Impressionist Masters and Powerful Portraits Light up the London Sales

Impressionist Masters and Powerful Portraits Light up the London Sales

T he combined Modern & Contemporary Evening Auction featuring The Now, presented in partnership with UK Sotheby’s International Realty, included a tightly curated selection of contemporary paintings from the auction stars of the future, and placed these exciting names alongside titans of art history such as Claude Monet, Paul Signac and Joan Miró. With a keen focus on mid-career artists, the sale illuminated the evolving landscape of the market. From groundbreaking works that challenge tradition, to innovative expressions of modernity, the sale offered a glimpse into the diverse and dynamic currents shaping the art world today.

On the Rise

The Now sequence saw artists such as Emma Webster, Victor Man and Jadé Fadojutimi continuing to gather momentum amongst collectors. Fadojutimi’s A Sheltered Overthought, which sold for £508,000, employed the use of pearlescent paint to reinforce its luminosity, a particularly poignant example as we consider the legacy of Impressionism in 2024. Webster’s Dove Hollow brings the pastoral scene thoroughly up-to-date, transporting her viewer through spatial manipulation of the picture plane, and experimentation with the conventions of landscape painting through VR Technology. In her auction debut, a new record was set for the artist with the work achieving £152,400.

Untitled by Etel Adnan made a new record for the artist, rising well above the pre-sale estimate at £444,500. The “chromatically resplendent and compositionally dynamic” work is characteristic of Adnan’s technique of applying blocks of colour to the surface of the canvas using a palette knife, a true masterclass in abstraction.

The Power of Portraits

In a further show of strength for women artists and predating the contemporary cohort by more than sixty years, Françoise Gilot’s arresting Portrait de Geneviève avec un collier de colombes, painted in 1944, sold for more than three times its high estimate, soaring to £723,900. With a career previously overshadowed by her relationship with Pablo Picasso, with whom she shared two children, Gilot here demonstrates her absolute command of the medium, revealing an artist at the height of her creative powers.

The sale also presented other intimate portraits by Picasso, Francis Bacon and Frank Auerbach, whose richly textured Head of E.O.W. II set a new record for a work of this subject. This portrait of his most prolific sitter, Estella Olive West, is infused with the rhythm and energy of Auerbach's trademark impasto technique, in which the work seems to come to life in front of the viewer.

Bacon’s deeply personal Study of George Dyer provided a moment of quiet reflection in the galleries preceding the sale. A subject that Bacon returned to on more than forty occasions, this emotionally charged portrait of Dyer was created in 1970 during a period of increased turmoil between the pair, with the complexities of their relationship showed here in dramatic visual form. It is one of only two known depictions of Dyer in this single fourteen- by twelve-inch format, and sold for £6.82 million.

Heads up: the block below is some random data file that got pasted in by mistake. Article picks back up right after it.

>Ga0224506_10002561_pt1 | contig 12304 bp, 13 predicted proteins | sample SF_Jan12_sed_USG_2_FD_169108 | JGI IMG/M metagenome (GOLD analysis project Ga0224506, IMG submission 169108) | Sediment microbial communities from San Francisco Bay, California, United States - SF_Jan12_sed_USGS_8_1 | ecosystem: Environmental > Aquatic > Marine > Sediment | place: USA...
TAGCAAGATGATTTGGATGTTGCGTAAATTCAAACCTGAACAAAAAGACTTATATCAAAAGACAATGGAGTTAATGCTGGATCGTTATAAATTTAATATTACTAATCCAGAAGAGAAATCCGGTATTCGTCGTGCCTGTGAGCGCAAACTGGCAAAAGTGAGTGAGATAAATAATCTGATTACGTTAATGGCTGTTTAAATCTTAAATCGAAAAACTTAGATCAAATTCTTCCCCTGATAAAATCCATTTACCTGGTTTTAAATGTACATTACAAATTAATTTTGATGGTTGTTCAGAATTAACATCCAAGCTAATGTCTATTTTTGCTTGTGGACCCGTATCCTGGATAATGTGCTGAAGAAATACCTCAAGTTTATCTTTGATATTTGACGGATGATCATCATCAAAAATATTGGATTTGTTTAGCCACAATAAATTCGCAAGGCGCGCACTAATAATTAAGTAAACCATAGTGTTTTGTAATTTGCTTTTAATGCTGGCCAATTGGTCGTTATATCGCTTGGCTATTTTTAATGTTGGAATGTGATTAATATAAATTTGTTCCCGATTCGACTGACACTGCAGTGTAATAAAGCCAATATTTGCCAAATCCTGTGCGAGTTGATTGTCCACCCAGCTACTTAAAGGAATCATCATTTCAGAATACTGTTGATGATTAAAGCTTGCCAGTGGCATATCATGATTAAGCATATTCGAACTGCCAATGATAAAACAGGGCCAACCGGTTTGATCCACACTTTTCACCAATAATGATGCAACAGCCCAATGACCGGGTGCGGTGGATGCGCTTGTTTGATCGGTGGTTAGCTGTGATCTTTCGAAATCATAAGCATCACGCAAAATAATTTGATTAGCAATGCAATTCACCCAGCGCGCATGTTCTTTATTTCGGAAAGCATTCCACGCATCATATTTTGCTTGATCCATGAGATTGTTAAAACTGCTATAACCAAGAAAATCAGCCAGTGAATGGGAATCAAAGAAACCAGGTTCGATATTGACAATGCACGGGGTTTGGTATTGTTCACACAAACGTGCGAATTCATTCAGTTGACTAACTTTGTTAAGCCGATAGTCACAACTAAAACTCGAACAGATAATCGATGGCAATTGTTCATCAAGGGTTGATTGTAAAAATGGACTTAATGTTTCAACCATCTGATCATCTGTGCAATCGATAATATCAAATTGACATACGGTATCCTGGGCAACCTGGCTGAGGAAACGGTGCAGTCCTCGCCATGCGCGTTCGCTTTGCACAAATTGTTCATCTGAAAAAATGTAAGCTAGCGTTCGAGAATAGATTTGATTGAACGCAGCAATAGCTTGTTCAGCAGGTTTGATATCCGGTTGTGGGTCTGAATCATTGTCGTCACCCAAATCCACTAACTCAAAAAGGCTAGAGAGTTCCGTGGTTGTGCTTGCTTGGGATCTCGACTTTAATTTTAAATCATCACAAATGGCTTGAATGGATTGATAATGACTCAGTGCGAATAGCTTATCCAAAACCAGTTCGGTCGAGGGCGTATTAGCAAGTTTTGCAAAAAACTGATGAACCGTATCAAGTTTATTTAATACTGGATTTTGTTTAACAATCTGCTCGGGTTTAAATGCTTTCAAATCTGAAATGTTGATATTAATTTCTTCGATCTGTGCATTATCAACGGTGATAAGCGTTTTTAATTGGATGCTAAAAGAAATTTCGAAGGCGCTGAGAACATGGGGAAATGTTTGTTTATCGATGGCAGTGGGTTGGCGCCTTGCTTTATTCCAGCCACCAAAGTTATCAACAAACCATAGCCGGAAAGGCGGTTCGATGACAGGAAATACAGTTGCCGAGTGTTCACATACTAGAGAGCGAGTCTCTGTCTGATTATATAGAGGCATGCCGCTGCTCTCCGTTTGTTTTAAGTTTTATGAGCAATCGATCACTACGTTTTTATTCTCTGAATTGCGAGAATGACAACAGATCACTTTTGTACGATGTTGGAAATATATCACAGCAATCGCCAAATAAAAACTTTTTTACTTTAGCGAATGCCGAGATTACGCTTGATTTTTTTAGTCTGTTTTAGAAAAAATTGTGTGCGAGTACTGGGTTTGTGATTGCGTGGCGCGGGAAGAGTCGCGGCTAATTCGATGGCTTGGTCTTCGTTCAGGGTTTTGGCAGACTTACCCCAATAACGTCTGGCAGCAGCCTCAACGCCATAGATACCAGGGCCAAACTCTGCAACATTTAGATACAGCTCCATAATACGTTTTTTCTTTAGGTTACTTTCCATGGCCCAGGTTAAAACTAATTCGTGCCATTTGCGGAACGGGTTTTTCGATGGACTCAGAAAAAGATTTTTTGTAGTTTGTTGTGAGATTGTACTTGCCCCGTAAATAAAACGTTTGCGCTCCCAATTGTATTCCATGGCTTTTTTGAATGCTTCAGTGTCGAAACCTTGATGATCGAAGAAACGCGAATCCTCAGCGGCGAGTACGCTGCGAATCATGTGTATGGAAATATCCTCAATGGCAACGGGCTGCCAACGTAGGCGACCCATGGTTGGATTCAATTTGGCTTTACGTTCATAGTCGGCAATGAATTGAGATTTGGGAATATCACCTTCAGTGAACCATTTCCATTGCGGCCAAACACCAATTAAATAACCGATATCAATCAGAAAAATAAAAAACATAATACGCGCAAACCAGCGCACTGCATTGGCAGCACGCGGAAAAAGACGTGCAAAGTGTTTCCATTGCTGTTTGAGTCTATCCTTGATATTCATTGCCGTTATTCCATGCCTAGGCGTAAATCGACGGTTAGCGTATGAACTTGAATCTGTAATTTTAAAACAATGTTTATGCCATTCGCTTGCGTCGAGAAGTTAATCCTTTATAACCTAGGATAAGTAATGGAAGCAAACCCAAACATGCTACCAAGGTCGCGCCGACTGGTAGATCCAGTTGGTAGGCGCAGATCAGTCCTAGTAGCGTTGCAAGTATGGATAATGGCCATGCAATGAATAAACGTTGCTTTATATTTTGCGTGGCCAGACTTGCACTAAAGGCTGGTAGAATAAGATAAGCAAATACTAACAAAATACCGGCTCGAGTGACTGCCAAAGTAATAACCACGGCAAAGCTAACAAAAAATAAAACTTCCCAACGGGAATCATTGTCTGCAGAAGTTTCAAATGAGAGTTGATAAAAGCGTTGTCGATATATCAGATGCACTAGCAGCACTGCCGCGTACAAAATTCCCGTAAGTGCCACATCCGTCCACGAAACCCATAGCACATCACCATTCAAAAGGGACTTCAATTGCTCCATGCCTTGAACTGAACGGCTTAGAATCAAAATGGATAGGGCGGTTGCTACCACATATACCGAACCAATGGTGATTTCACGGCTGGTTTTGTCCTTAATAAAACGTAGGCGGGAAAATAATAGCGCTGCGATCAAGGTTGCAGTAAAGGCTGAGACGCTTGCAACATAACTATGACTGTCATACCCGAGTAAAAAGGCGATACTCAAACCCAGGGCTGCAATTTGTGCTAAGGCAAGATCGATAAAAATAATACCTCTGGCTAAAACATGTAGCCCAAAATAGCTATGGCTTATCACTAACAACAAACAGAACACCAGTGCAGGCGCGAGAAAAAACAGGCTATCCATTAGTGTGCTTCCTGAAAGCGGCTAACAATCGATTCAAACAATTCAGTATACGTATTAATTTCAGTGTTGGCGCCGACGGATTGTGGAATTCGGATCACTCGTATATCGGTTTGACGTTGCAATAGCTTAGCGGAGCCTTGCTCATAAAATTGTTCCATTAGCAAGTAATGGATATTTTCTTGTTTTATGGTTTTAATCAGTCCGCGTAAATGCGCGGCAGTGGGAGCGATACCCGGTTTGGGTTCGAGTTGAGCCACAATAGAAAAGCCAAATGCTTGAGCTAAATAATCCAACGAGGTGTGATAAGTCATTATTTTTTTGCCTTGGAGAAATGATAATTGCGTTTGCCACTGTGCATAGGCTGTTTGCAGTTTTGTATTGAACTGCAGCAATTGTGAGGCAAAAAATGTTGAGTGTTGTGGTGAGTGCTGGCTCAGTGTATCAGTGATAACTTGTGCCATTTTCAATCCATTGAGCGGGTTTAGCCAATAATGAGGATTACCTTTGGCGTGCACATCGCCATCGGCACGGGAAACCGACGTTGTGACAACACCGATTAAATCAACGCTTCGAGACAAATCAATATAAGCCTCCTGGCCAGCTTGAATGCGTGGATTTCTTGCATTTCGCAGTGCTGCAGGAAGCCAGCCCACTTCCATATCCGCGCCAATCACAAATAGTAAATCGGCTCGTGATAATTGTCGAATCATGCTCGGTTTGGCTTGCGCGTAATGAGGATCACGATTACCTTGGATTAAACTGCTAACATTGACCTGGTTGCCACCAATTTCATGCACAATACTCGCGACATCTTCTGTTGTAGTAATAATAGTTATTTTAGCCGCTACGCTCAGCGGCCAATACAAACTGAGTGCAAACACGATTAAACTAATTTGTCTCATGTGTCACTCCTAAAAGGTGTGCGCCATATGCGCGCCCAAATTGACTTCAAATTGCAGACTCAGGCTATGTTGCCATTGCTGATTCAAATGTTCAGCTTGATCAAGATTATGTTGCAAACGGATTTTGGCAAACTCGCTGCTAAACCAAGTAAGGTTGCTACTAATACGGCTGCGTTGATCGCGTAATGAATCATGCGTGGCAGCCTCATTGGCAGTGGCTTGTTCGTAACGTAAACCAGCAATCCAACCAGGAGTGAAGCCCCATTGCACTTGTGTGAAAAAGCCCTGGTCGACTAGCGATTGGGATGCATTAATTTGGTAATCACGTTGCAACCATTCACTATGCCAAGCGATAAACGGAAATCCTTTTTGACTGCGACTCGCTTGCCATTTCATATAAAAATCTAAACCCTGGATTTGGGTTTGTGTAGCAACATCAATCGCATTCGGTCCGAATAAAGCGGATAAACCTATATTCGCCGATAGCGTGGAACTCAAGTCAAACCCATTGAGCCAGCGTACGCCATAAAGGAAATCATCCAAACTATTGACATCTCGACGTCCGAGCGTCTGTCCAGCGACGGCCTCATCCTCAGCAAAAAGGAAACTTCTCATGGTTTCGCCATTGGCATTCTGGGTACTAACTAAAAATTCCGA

Impressionist & Modern Masters

Joan Miró’s Sans titre (Soirée snob chez la princesse), from 1946, heralds the progression of the artist’s celebrated Constellations series. The use of his signature motifs; stars and biomorphic forms reflect his fascination with the natural world, and his eagerness to push the boundaries of composition and colour.

This spirited canvas inspired fierce bidding and finally sold for £5,570,144. Elsewhere, Paul Signac's radiant Saint-Tropez. Le rayon vert showed his pioneering development of Pointillist colour theory in his attempt to record light and colour through paint, capturing the atmosphere of this enigmatic stretch of coast.

The star lot of the night was Pablo Picasso's Homme à la pipe, which was held in the same private collection for nearly fifty years, and after a lengthy battle between bidders on the phone and in the saleroom, topped out at £13.8 million.

Other highlights of the night include Claude Monet’s delicate play on light and form, Arbres au bord de l'eau, printemps à Giverny that made £7,748,300, Pierre-August Renoir's Fleurs dans un vase (sold with the original vase from the composition), that found a new buyer at £2.5 million, and three works by Jean Dubuffet from the collection of Mary & George Bloch, including Le Guilleret, which sold for £2,226,000.

Highlights from Modern & Contemporary Evening Auction featuring The Now

The evening saw three new records set, all for women artists, and welcomed fresh to market works and artists making their auction debut. The sale made a total of £99,731,294/$126,578,958 and The London Sales continue on 7 March with the Modern & Contemporary Day Auction, beginning at 10.30am GMT.

Contemporary Art Auction Results

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